Intelligent, reasonable, and well-informed people can be wrong. They can be profoundly wrong. They can be stubbornly wrong. They can be deeply attached to wrong ideas, with contorted and absurd rationalizations for their wrongness. They can be wrong about big, important things. In fact, I would argue that this is universally true: every intelligent, reasonable, and well-informed person is bone-headedly wrong about something. Being an intelligent, reasonable, and well-informed person doesn’t mean every opinion or idea or belief you have is intelligent, reasonable, and well-informed. You can be an intelligent, reasonable, and well-informed person, and still have dumb, unreasonable, ill-informed ideas.

    That says what I would want to say if asked that question far better than I would have said it. And, as otrame said, this is something that everyone should be reminded of.

  6. Lofty says

    Much of the strength with which we believe something to be true is derived from the level of trust we place in the source of the information. Scientists accept scientific facts from peer reviewed science, religious people accept stories from the church that supports them, and ordinary people trust people who talk/write/think the same as they do. People of course can be in all three categories, all at once, if the trust in each stream of information remains intact. I see this every day in FTB arguments, people simply don’t accept anything from what they see as a tainted source. Breaking that trust is hard work when your whole life view depends on it.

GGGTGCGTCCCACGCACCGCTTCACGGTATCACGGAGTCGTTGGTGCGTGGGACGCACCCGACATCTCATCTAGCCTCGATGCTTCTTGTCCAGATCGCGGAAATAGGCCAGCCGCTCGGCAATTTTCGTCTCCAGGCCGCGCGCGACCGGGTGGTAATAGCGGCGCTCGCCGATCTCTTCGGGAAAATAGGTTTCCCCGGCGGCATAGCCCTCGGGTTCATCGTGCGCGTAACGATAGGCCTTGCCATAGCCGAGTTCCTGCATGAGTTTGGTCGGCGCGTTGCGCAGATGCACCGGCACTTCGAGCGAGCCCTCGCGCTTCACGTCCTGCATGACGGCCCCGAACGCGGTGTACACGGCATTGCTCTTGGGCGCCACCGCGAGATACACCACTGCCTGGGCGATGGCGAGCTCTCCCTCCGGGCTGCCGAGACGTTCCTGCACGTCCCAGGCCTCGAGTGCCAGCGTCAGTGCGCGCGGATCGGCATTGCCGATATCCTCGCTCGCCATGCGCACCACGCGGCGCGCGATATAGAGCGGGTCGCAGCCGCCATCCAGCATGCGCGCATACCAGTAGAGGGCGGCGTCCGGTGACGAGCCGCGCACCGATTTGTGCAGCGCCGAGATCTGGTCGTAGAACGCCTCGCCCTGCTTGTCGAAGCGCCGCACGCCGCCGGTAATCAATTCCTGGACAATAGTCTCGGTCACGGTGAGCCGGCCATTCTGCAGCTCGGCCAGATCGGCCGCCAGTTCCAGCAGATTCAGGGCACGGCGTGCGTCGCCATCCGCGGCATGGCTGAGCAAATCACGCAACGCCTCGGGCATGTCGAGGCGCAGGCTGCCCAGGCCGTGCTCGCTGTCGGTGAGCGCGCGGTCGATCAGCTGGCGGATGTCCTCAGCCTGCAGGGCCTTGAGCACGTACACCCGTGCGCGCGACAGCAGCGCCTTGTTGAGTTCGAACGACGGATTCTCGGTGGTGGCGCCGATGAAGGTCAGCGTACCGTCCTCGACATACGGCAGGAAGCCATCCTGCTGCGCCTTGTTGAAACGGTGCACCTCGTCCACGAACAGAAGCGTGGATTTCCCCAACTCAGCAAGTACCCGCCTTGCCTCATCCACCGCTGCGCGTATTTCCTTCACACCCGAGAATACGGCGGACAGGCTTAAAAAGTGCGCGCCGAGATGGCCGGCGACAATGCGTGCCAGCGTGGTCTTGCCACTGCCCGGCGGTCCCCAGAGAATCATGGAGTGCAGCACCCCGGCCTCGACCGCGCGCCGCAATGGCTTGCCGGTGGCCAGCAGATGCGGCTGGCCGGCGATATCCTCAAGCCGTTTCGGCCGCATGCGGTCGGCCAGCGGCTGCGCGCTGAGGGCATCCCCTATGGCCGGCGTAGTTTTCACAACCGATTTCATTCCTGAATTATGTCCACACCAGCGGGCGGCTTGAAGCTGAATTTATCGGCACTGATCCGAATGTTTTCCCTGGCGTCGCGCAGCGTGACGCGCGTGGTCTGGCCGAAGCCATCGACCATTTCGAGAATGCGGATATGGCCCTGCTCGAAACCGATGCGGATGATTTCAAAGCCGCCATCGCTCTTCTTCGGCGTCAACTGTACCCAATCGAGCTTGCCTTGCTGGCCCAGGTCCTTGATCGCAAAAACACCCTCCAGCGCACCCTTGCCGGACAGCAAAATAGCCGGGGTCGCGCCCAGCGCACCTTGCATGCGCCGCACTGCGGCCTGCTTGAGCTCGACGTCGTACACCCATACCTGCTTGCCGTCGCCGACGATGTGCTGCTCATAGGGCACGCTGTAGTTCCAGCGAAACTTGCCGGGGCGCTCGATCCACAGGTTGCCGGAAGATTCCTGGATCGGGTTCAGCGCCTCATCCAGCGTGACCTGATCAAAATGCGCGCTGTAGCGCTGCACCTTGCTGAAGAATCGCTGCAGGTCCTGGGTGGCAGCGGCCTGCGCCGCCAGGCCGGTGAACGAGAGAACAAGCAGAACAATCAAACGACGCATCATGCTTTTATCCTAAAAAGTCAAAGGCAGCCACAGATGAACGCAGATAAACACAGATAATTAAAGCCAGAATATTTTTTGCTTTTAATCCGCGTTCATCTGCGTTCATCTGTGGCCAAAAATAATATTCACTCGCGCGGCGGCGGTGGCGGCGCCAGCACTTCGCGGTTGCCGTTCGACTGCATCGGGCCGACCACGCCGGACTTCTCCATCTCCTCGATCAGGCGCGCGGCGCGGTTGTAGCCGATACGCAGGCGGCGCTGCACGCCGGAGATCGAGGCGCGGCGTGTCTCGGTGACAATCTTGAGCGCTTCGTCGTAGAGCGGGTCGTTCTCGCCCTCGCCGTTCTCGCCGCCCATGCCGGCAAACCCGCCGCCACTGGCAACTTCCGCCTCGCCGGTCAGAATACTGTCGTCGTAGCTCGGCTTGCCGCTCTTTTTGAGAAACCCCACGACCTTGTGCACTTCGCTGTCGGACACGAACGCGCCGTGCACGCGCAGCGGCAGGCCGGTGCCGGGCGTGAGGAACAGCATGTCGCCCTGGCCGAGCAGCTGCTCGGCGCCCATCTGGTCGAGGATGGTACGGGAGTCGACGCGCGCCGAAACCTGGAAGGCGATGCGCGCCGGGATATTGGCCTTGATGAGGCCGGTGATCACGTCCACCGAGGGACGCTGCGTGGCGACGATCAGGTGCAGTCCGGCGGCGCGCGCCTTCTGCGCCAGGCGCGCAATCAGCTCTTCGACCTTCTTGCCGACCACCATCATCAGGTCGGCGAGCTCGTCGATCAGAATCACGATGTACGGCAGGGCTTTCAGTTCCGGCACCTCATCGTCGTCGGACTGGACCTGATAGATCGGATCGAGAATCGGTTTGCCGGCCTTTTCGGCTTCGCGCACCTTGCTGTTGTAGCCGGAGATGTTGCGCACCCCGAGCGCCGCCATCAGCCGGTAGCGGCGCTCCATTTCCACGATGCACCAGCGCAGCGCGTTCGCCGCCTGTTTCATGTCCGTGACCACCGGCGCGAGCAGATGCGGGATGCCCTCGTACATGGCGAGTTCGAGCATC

Intelligence and reason by themselves don’t always change the way you get informed.

  7. Malachite says

    Every time I am tempted to think that Christians must be unintelligent, I am reminded of two people that I know who are Christians. These two people are two of the most intelligent people in the world, being leading lights of one of the hardest areas to research in. I have seen their minds grasp hard complex information that was new to them, in astonishingly small amounts of time. They are kind friendly people, too.

    It blows my mind that they are not atheists too. How can they not see what a stupid inconsistent bunch of stories the bible asserts? But then again, their speciality isn’t one that forces them to confront issues that religions sit uncomfortably with, unlike, say, geology or evolution.

  8. Uriel238 . says

    I would go as far as to say that atheism is not necessarily a symptom of intelligence, reason, or a state of being well informed. And that an intelligent, reasonable, and well-informed person can be atheist through causes other than having arrived at that conclusion through research and logical thought.
    .
    Comparably, many of us never bothered proving the Pythagorean theorem before we started using it. There are many proofs,(here) some of them outright sublime. But I, for one, was introduced to the applications of the theorem long before I learned any of the proofs.
    .